BT is banking on white boxes to fuel disaggregation on its network while working toward cloud-native and container deployments down the road.
BT's Neil McRae, chief architect, said his company was looking at white box switches for programmable disaggregation in mobile and broadband applications.
"For example, we're trying to disaggregate things like cell site gateways and things that are relatively straightforward in terms of feature functionality," McRae said. "We're looking at things where we can get big wins and that's going incredibly well for us. We're not really in production, but we're not that far away from it."
Operators are looking to disaggregation on white boxes to add flexibly and scalability to routers and switches while also lowering capex and opex. AT&T announced earlier this year that it would install 60,000 white box routers in its cell towers over the next several years while Verizon is working on white box deployments on its edge routers.
RELATED: Editor’s Corner—Getting inside AT&T, Verizon and CenturyLink’s white box challenges and opportunities
McRae said BT was working tightening up the integration of its hardware and software.
"It's very much 'Can I take our software or someone else's software and run it on my own hardware?'" McRae said. "But largely you can buy virtualized router from Juniper. You can buy the virtualized router from Nokia. You can buy a virtualized router from just about anybody.
"What we're doing with white boxes is we're bringing a much closer integration of that software and hardware, and writing some of the functions ourselves. You can also buy that software from a third party like IP InFusion who have done fantastic work in moving white box routing forward; or acquire it through open source. We’ve done some great work with Dell on this also that we talked about last year."
McRae said BT doesn't want to buy software from third-parties that has bloatware or unnecessary elements that don't fit the telco's requirements. BT has written some of its own code to run on disaggregated switches.
"That's hard, but its doable," McRae said. "It's probably not the path we would take mainstream, but it allows us to work on some things that we want. We may partner up with a third party or leverage some open source to be able to create the things that we need in the shape that we want them to have.
"If I think about the ever increasing set of security challenges, by only having the software we need we reduce potential impacts of bugs in features we don’t use."
McRae said that BT has a converged network for its fixed broadband, mobile and video functions. Instead of a fixed mobile team and a wireless team, BT has a network team that handles all of the heavy lifting. A converged network with disaggregation plays to BT's team strength.
"We've been able to bring video, mobile and fixed functions together and I think the vendors don't want to sell you something for that," he said. "They want to sell you something completely apart because they obviously make more money that way. I might want to buy something that can do much more bulk. We see white boxes as a way to achieve our ambitions of integrating broadband, WiFi, cellular and other technologies in a much more converged way than perhaps people would expect.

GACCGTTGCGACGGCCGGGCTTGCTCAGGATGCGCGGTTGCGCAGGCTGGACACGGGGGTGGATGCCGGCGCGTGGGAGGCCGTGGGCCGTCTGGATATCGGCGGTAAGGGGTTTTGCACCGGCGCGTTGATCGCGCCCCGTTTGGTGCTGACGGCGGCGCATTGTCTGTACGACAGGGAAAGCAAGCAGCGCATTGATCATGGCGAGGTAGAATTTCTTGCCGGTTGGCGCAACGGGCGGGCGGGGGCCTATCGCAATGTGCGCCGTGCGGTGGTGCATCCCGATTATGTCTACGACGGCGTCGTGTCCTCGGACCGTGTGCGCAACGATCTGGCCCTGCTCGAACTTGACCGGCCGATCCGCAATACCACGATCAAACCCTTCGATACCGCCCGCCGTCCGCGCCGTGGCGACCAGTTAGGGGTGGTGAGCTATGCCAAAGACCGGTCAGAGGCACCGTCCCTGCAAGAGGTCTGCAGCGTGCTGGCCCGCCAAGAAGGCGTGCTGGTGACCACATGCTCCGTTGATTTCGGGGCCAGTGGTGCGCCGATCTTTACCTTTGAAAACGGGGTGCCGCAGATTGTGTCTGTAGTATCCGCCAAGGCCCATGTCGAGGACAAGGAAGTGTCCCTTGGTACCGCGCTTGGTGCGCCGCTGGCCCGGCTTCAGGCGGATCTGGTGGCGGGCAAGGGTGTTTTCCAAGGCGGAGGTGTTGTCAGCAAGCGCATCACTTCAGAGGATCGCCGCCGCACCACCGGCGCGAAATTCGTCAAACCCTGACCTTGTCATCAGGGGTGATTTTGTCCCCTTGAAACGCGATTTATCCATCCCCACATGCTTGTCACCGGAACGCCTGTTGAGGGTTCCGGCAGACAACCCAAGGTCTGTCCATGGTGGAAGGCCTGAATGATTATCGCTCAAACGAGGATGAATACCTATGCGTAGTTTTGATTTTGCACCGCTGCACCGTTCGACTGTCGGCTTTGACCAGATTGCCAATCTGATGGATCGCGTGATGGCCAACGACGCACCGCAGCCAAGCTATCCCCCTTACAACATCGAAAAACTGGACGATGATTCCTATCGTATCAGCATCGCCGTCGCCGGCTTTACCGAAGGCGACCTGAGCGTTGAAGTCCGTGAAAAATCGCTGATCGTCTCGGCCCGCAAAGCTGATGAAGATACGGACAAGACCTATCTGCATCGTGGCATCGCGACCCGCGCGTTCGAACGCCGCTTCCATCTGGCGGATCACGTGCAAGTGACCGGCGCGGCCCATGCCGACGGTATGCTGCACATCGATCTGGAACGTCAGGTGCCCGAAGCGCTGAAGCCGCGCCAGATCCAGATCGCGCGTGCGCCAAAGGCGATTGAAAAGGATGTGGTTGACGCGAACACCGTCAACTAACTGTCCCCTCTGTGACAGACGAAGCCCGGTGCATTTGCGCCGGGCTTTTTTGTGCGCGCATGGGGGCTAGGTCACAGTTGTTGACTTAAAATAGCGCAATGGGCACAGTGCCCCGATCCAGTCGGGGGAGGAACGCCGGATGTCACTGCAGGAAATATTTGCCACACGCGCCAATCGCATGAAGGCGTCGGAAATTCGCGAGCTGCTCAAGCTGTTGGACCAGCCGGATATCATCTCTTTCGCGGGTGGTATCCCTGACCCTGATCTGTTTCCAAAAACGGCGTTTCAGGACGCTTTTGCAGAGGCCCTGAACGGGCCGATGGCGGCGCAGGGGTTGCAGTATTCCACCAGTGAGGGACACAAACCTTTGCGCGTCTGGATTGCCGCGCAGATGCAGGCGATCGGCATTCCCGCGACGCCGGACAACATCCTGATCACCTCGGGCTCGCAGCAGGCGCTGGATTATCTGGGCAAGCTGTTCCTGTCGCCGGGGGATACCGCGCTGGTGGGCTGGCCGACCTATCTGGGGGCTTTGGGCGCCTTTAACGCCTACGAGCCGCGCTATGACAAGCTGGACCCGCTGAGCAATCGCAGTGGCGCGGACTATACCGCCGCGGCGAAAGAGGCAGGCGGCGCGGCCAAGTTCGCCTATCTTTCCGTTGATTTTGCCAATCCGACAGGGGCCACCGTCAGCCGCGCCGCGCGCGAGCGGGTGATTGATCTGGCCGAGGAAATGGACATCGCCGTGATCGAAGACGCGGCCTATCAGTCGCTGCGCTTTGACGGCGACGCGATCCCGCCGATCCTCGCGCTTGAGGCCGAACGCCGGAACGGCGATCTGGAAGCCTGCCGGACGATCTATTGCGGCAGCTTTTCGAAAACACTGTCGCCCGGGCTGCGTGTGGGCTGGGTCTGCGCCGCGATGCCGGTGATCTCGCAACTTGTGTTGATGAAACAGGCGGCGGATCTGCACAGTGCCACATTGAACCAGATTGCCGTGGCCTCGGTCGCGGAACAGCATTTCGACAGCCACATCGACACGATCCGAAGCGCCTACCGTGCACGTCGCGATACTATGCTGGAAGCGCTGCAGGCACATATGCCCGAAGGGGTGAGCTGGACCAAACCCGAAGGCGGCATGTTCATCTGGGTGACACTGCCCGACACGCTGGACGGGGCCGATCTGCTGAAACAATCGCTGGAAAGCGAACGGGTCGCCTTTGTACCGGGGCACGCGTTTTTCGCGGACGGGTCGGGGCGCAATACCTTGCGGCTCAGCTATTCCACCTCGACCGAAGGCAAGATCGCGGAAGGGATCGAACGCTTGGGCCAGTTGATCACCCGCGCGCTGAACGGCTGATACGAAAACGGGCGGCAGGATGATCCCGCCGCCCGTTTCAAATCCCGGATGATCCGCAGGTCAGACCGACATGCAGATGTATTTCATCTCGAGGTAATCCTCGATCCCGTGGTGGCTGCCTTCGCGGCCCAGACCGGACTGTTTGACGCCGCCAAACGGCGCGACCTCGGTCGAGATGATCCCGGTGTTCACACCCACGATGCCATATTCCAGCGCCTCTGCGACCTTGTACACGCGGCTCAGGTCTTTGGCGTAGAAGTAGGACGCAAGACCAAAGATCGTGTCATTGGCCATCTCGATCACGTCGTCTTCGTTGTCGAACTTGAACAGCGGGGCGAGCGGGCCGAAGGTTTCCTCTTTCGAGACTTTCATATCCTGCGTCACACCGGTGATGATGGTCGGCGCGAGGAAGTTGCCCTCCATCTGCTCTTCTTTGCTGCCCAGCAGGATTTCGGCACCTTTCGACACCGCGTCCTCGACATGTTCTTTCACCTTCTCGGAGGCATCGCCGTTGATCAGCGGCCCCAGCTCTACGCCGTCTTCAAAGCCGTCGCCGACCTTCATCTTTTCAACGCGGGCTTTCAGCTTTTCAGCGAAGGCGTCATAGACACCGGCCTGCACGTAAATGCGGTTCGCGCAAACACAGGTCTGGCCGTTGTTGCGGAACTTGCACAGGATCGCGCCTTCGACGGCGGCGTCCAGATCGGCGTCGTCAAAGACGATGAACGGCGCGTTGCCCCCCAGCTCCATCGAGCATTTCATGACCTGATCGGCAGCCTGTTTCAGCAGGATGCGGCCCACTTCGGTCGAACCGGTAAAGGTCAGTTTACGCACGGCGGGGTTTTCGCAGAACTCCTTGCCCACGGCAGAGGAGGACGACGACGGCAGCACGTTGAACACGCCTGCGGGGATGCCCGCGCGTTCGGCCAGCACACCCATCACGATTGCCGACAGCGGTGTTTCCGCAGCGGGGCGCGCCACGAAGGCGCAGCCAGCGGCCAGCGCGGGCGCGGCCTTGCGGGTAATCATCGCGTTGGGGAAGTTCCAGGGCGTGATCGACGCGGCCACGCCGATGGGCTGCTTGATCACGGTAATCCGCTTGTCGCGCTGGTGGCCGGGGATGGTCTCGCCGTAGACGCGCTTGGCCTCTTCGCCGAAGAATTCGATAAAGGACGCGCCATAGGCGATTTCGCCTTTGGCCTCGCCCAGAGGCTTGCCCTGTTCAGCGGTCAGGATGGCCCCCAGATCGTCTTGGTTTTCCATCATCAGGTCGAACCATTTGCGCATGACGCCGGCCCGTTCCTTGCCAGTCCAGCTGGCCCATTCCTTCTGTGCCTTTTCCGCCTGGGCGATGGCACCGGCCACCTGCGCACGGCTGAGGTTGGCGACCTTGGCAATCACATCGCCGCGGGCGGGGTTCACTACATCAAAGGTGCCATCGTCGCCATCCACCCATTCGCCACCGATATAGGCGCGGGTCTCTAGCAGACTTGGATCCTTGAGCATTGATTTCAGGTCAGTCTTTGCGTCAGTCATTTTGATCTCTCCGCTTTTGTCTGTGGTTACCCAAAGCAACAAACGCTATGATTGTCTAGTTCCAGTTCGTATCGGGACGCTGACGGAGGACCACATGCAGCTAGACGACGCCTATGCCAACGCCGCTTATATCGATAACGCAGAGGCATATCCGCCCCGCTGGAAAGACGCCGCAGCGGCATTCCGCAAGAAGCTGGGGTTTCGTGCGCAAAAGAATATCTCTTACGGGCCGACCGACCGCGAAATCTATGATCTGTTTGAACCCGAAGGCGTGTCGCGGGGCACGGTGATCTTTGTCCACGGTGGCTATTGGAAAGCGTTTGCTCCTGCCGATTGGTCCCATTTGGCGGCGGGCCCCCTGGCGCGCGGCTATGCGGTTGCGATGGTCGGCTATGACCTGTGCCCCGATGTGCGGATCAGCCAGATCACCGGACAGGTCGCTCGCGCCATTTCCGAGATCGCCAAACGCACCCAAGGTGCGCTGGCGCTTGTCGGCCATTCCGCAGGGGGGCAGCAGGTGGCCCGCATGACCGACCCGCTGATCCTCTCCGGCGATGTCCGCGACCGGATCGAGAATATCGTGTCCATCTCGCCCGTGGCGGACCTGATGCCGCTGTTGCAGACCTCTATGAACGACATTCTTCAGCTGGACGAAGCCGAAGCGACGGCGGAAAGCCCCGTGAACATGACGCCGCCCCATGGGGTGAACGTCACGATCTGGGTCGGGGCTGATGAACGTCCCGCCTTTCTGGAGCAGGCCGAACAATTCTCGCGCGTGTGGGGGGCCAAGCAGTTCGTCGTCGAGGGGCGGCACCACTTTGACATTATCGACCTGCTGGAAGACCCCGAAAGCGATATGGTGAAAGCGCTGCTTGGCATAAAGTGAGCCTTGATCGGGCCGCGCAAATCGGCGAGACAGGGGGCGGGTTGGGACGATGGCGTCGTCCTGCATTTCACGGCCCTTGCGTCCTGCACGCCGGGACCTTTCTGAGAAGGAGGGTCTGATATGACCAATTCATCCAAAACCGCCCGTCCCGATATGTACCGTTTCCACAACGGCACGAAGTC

"In the first place, it makes no difference to customers, but for us as an operator it’s a massive difference. It also allows us to launch converged solutions later on."
In addition to building common service models to enable deep network automation, BT is also developing cloud-native applications.
"Where we're focused on is what I would call more real cloud-native developments where we are deploying as much as we can to containerize our base solutions," McRae said. "With cloud native, we just feel our base solutions will scale better, they're more manageable and they enable us to do continuous feature adds. They are much easier to deal with.
"That's more where our focus is for things like TV in particular but also converting voice applications as well. Cloud-native and containers are the right direction for us and some of our IT estate is cloud native today."
On the software-defined networking (SDN) side of BT, the telco rolled out its SD-WAN service, which it calls BT Agile Connect, in September by working with Nokia's Nuage Networks and Cisco. McRae said BT was cautiously rolling out SD-WAN to its customers "because moving from MPLS VPNs to SD-WAN drives a big change in how customers get the most out of their networks."
"SD-WAN has many advantages, but MPLS also has key strengths that customers value and we bring the two of those things together in the best interests of our customers," he said. "We've got loads of customers on SD-WAN and it's going very well.
"The Nuage and Nokia guys have been hugely supportive and our customers love it. We’ve also launched Cisco IWAN and Cisco Meraki SD-WAN."